Before the Eucharist this afternoon, I was hearing the confessions celebrating the sacrament of reconciliation. It occurred to me how these readings of today are very appropriate as a preparation for that sacrament. Perhaps if we are intending during this season of Lent to receive that sacrament of reconciliation, it would be helpful if we listen very carefully as we try to explore the meaning of the readings.
First of all, in our first lesson, we have an extraordinary experience by Moses that helps us to understand through faith who God is. Moses is being called by God, as I mentioned before, through this mystical experience when he saw the bush aflame and not being burned up, and he heard God speaking to him, God telling him he wants him to go to free his people. Moses had been separated from them when he was an infant and lived apart because he was raised in pharaoh's household.
But now God was telling him to go so he could free the people from their slavery. Moses says, "Who shall I say sends me?" "I am," God says, "Tell them I AM is the one who is sending you." This is a profound understanding of God. God is being and that being of God is love. That being of God has no beginning, no end. God is apart from all the rest of existence. But as we know from the Letter of John, God's being is the essence of love. "God is love," John says, "Where there is love, there is God. … But this is the love I mean," John continues, "not that we love God, but that God first loved us."
This God who is from all eternity has loved us into existence. That's how we came to be because God loved us into being. We have no way to bring about our existence. The whole universe was loved into existence by God and continues. The beautiful part of this first lesson is where God says to Moses, "I have seen the humiliation of my people in Egypt and I hear their cry when they are cruelly treated by their taskmasters. I know their suffering. I have come down to free them."
God has drawn us into being and God sustains us every instant that we exist and God is watching over us, loving us every instant. In the book of the prophet Isaiah, there's a passage which reinforces this truth about God, that God is always supporting us and with us. It's in the 30th chapter where Isaiah has been pleading with the people and their leaders not to go to war, not to try to invade Egypt when they were under attack. But they disregard God and do it and they experience a terrible defeat. But then Isaiah says very beautifully about God, "God is waiting to be gracious to them."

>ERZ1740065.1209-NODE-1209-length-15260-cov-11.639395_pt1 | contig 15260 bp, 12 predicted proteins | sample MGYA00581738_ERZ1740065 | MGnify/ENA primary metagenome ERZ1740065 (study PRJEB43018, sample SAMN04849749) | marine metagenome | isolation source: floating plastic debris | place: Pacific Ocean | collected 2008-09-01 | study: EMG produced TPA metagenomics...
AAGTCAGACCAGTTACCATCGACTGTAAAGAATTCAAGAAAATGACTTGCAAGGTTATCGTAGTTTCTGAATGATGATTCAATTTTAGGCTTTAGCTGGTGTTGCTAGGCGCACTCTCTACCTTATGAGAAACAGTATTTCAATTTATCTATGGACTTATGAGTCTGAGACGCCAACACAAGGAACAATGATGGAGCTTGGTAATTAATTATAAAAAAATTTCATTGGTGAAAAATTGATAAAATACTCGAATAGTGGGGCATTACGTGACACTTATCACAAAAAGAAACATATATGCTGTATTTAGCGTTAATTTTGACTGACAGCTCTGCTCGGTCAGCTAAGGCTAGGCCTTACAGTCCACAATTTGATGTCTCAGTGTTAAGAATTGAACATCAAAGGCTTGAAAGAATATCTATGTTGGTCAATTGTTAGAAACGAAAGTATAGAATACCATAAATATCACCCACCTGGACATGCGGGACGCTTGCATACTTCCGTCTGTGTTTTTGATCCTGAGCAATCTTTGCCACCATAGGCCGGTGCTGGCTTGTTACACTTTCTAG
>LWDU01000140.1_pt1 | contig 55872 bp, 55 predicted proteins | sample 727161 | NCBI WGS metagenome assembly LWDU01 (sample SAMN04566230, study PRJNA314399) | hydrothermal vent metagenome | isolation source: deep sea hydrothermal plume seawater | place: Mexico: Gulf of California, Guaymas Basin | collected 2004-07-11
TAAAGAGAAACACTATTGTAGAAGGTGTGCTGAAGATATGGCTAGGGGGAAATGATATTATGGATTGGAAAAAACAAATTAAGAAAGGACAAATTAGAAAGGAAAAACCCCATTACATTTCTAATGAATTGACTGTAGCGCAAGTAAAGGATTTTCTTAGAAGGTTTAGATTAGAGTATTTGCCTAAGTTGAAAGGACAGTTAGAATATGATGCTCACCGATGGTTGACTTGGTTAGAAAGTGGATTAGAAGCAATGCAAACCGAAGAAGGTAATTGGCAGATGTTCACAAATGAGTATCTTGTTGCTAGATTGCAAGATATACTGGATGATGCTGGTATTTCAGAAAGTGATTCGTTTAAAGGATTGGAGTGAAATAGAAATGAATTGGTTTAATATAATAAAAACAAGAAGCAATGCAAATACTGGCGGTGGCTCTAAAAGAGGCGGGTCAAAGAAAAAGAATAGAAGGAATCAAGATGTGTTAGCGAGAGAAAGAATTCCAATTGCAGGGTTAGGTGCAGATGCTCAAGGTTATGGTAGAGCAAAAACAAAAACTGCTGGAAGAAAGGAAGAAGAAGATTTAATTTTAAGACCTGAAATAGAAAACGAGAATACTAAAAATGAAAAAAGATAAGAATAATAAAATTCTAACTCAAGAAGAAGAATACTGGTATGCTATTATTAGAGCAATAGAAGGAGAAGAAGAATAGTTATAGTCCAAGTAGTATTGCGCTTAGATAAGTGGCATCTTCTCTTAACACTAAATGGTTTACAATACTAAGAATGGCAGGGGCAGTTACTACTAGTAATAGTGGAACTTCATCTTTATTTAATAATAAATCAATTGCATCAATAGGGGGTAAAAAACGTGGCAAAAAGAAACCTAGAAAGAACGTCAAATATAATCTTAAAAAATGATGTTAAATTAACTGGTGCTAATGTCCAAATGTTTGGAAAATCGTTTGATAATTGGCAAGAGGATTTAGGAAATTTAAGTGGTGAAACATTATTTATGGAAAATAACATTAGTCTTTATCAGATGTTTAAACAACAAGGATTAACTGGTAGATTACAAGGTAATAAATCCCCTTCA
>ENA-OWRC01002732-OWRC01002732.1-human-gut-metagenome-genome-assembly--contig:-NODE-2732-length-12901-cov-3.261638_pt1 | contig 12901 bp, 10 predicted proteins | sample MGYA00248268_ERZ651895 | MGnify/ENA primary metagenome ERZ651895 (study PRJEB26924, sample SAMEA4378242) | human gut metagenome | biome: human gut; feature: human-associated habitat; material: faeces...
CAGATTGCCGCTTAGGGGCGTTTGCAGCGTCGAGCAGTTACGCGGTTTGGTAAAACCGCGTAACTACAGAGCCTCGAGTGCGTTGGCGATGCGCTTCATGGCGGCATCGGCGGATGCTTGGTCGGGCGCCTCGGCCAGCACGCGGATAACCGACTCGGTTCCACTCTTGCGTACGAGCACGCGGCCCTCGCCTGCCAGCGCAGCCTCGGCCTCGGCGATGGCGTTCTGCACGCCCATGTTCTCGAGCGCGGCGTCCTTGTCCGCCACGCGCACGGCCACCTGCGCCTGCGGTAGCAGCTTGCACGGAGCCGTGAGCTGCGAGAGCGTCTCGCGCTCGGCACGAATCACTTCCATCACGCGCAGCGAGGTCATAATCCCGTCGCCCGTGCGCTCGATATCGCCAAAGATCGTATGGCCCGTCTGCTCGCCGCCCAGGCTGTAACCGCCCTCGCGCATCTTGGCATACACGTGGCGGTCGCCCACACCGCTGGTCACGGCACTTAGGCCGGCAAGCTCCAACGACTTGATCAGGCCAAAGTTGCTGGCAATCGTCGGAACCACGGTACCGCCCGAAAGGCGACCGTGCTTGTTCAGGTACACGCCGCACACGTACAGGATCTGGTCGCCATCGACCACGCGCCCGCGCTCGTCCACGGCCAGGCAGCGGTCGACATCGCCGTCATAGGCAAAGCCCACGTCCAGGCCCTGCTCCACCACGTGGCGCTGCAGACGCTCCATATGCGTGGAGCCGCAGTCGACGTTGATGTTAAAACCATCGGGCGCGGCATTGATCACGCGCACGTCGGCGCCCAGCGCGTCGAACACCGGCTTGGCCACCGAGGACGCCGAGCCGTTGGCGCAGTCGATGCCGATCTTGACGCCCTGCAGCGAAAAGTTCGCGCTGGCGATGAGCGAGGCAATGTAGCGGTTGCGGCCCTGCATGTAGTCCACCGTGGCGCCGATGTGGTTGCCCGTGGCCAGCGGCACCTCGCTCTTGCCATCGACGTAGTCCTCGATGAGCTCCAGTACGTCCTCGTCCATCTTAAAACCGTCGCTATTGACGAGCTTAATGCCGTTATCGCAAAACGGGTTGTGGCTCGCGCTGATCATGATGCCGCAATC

I think one of the most beautiful descriptions of God we find in all the Scriptures: "God is waiting to be gracious to them." That's true for us. God is waiting to be gracious to us. In the Letter of St. Paul, we find Paul dealing with people who are sinners in kind of, I'd almost say, a cruel way. Paul seems to be saying that they have failed to be faithful so God will destroy them. But that's not really God. God is waiting to be gracious to us for God is like the God in the Book of Exodus who sees the suffering of God's people and wants to help them. That is who God is; God is love. God never stops loving us.
In the gospel lesson, the people that were responding to Jesus seemed to have the same idea that Paul has, in a sense. Those who were killed by Herod the king, the Galileans, they must have committed some sin that they deserved to be killed. Or when the tower collapsed at Siloam, they must have been doing evil and that's why they were killed. They understand God as a God who punishes, destroys, but that's not God. God is a God who loves us, always waiting to be gracious to us.
The other day I had a call from people to do the sacrament of anointing for someone in hospice care. I responded and went to visit them. They're a family that I knew from my first assignment, actually, many years ago when I was first ordained. I went and the person to be anointed and to receive the sacrament had been in hospice care for a while and was very close to dying, but somehow she seemed not to want to go. Many members of the family came and we celebrated the sacrament with song and prayer and it was beautiful. A few hours later she died.
That's happened to me before and I have a sense that sometimes people in that situation have the same experience that Isaiah describes. They come to understand God is waiting to be gracious to me. God is waiting for me because God loves me — a very peaceful and beautiful death for that person. But it's the same thing, not that we're all about to die, but that each one of us can experience God is waiting to be gracious to me.
So, if I come to be reconciled with God, God receives me with love, restores me to wholeness, and gives me the fullness of God's life in the sacraments. So during this season of Lent, perhaps it won't be quite the mystical experience of Moses, but we might too have a sense of how God is present to us, calling us to follow the way of Jesus, to reform our lives in whatever way we need to, to come to God for healing and forgiveness knowing with great confidence that God is simply waiting to be gracious to me.
Editor's note: This homily was given March 24 at St. Ambrose Church in Grosse Pointe, Michigan. The transcripts of Bishop Thomas Gumbleton's homilies are posted weekly to NCRonline.org. Sign up here to receive an email alert when the latest homily is posted.